David: I received the Cisplatins a few weeks ago and I made a 1mM stock from the 10mM stock they provided us. I then aliquoted the 1mM into stock in 10uL aliquots and stored all of those in the -20c (essentially mimicking what Fluidigm sell us and advise us to do with the commercially available Cisplatins (the monoisotopic -194 and -198) we buy from them). With the rest of the 10mM stock, I then placed that into the -80c freezer for long term storage. To my (limited) knowledge and experience, these small molecules can last for quite a while in the -20c freezer, so they should last longer in the -80c. Let me know what you think!

Best regards,

Jahangir
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kanthsmiles

Participant

Posts: 7

Joined: Sun May 11, 2014 2:41 pm

Post Thu Aug 08, 2019 2:00 pm

Re: Getting monoisotopic cisplatin Pt195 and 196

Hi guys

I have a question regarding the conjugation of Cisplatins (that many of us received a few weeks ago from Petr) to Antibodies. I guess the protocol followed for coupling is the one detailed in Mei et al, Cytometry A, 2015 paper..

I also saw that in Hartmann et al, Scientific Rep, 2018 paper, they say that 1 mM stock solutions of isotopically enriched cisplatin in DMSO was pre-conditioned for 48 h at 37 °C [ref.43] and then added to the reduced Ab. I'm wondering if everyone does this or not? Its not mentioned in the Mei et al paper as I see.

Can someone shed light on the importance of this pre-conditioning step? I understand that its more of a concern when Cisplatin is used as a drug in patients due to toxicity effects but I guess in these conjugations as well, it might be pretty important if DMSO displaces the complex structure..

Regards
Kanth
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mleipold

Guru

Posts: 2095

Joined: Fri Nov 01, 2013 5:30 pm

Location: Stanford HIMC, CA, USA

Post Thu Aug 08, 2019 3:22 pm

Re: Getting monoisotopic cisplatin Pt195 and 196

Hi Kanth,

We did not perform the pre-conditioning in the original Mei et al paper. Among other things, we didn't find the ref 43 that Felix cited (https://cancerres.aacrjournals.org/cont ... /3913.long).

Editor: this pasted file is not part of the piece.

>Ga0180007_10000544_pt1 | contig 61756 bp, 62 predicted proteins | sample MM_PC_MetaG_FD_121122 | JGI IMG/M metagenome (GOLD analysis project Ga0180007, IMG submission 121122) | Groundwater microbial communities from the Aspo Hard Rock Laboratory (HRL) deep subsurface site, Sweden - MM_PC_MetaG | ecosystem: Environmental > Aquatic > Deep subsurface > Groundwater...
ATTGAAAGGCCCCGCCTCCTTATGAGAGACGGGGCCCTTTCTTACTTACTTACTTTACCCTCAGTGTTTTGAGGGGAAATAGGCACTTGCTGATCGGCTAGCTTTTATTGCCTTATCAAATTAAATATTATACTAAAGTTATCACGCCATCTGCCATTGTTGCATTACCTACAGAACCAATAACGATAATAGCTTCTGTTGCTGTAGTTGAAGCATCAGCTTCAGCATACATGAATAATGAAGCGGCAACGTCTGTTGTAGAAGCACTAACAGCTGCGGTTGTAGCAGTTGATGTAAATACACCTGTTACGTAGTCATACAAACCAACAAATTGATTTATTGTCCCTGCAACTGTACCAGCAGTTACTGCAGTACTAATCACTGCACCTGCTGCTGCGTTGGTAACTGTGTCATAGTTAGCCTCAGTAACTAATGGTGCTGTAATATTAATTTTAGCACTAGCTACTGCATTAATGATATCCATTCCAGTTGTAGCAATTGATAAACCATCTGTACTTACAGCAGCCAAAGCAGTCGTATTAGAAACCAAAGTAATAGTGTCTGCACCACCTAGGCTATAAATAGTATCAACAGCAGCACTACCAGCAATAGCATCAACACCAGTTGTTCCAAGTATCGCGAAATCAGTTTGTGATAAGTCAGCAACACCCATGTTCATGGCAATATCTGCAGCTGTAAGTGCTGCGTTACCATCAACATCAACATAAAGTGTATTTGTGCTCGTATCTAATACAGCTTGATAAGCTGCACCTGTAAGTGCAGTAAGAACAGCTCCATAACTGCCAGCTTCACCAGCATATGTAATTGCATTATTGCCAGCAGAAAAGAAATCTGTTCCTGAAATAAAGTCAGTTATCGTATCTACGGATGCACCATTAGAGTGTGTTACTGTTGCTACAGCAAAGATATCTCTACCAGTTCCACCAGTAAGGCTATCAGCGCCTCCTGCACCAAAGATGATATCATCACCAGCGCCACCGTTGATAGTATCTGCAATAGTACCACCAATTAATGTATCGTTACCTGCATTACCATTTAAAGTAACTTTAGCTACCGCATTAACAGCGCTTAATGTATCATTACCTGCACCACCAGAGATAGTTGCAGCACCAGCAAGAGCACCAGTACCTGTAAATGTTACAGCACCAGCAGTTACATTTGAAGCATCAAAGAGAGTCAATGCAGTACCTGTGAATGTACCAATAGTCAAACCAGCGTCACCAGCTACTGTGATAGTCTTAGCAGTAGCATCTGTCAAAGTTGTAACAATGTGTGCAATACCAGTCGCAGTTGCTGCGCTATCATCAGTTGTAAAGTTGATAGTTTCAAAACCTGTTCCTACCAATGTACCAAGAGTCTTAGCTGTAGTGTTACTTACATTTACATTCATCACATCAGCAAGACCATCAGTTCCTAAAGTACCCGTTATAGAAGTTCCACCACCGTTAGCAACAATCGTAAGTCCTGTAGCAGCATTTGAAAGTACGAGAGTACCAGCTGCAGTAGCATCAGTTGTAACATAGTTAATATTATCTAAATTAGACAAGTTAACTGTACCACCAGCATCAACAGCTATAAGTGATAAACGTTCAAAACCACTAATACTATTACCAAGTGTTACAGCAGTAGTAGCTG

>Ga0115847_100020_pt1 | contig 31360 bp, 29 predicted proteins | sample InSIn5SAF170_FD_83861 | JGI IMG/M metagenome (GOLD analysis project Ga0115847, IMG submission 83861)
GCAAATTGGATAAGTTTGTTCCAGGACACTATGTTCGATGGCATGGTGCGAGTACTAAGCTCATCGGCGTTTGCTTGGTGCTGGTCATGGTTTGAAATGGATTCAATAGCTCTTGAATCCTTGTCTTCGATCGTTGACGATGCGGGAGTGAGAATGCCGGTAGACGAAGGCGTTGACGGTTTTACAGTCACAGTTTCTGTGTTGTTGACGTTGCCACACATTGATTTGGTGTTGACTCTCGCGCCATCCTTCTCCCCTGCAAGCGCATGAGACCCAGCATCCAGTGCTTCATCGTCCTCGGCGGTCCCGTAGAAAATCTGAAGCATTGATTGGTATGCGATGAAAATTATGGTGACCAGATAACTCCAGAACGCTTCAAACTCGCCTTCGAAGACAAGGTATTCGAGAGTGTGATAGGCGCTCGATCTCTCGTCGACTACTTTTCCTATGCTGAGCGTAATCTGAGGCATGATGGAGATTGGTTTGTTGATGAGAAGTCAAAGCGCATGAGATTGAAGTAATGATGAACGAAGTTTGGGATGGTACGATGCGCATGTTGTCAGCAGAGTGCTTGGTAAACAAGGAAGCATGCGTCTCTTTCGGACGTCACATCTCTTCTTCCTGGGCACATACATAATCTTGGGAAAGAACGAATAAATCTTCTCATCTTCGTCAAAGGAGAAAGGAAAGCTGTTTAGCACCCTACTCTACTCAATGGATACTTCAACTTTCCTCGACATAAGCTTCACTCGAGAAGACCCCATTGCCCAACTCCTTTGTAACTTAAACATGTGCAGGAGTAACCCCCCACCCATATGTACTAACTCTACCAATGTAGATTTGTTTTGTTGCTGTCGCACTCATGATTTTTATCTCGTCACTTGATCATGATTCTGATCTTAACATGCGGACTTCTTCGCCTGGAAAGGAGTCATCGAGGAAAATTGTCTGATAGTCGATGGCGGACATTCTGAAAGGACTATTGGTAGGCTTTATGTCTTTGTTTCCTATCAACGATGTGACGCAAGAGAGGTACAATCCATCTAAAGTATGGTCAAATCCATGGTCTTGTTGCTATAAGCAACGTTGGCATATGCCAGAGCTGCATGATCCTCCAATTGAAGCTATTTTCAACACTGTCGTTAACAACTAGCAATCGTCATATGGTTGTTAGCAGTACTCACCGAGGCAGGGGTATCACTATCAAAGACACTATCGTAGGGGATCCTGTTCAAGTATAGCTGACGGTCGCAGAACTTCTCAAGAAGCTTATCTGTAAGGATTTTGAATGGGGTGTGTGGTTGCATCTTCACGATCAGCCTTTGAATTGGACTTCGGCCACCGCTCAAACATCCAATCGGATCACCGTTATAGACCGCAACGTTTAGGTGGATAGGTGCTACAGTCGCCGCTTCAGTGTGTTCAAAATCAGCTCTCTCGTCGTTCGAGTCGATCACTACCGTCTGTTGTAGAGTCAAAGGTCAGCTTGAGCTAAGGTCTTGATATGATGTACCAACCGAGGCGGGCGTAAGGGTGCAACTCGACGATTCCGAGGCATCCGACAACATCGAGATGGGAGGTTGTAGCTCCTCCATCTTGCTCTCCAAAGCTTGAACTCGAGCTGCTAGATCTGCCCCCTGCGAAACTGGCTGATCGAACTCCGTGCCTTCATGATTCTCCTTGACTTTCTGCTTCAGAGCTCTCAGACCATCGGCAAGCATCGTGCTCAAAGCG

Based on what Felix wrote, though, it doesn't seem to be *required*, but I don't think it would be bad for the conjugation. In fact, in the discussion in ref 43, there's this comment: "For example, a crystallographic study of cisplatin and carboplatin binding to histidines of hen egg-white lysozyme found one platinum bound to His15 when cisplatin was dissolved in aqueous medium. When dissolved in DMSO, two platinum atoms bound to His15, leading to the conclusion that DMSO could facilitate platinum-protein binding (49)."


I think some of it comes down to the fact that the *cytotoxicity* of cisplatin and the *chemical reactivity* of cisplatin are technically different things. At least a large part of the *cytotoxicity* is due to the formation of crosslinks, which is dependent on the cis structure and replacement of both Cl ligands by something else (often the exocyclic amines of Guanines, to form G1-NH2-mu(Pt-(NH3)2)-NH2-G2, where mu means it's bridging between the two Guanines, and the two NH3 are remaining ligands from the cisplatin (cis-PtCl2(NH3)2) after the chlorides are displaced.

So, in order to form a *crosslink*, you need both Cl's (technically, inside the cell the Cl's can be replaced by H2O ligands, but you still need both Cl's to start with). Therefore, if you don't have that due to ligand replacement, you can't form a crosslink.

However, to just *label* something with cisplatin, you just need *at least one* cisplatin ligand to be replaced by a biological amine (or to a lesser extent, thiol).....it doesn't matter whether it forms a crosslink (2 ligands) or whether it forms a terminal/pendant adduct (1 ligand). I think the preconditioning in the DMSO helps reduce the cytotoxicity just to make it friendlier to handle in the lab.....


Mike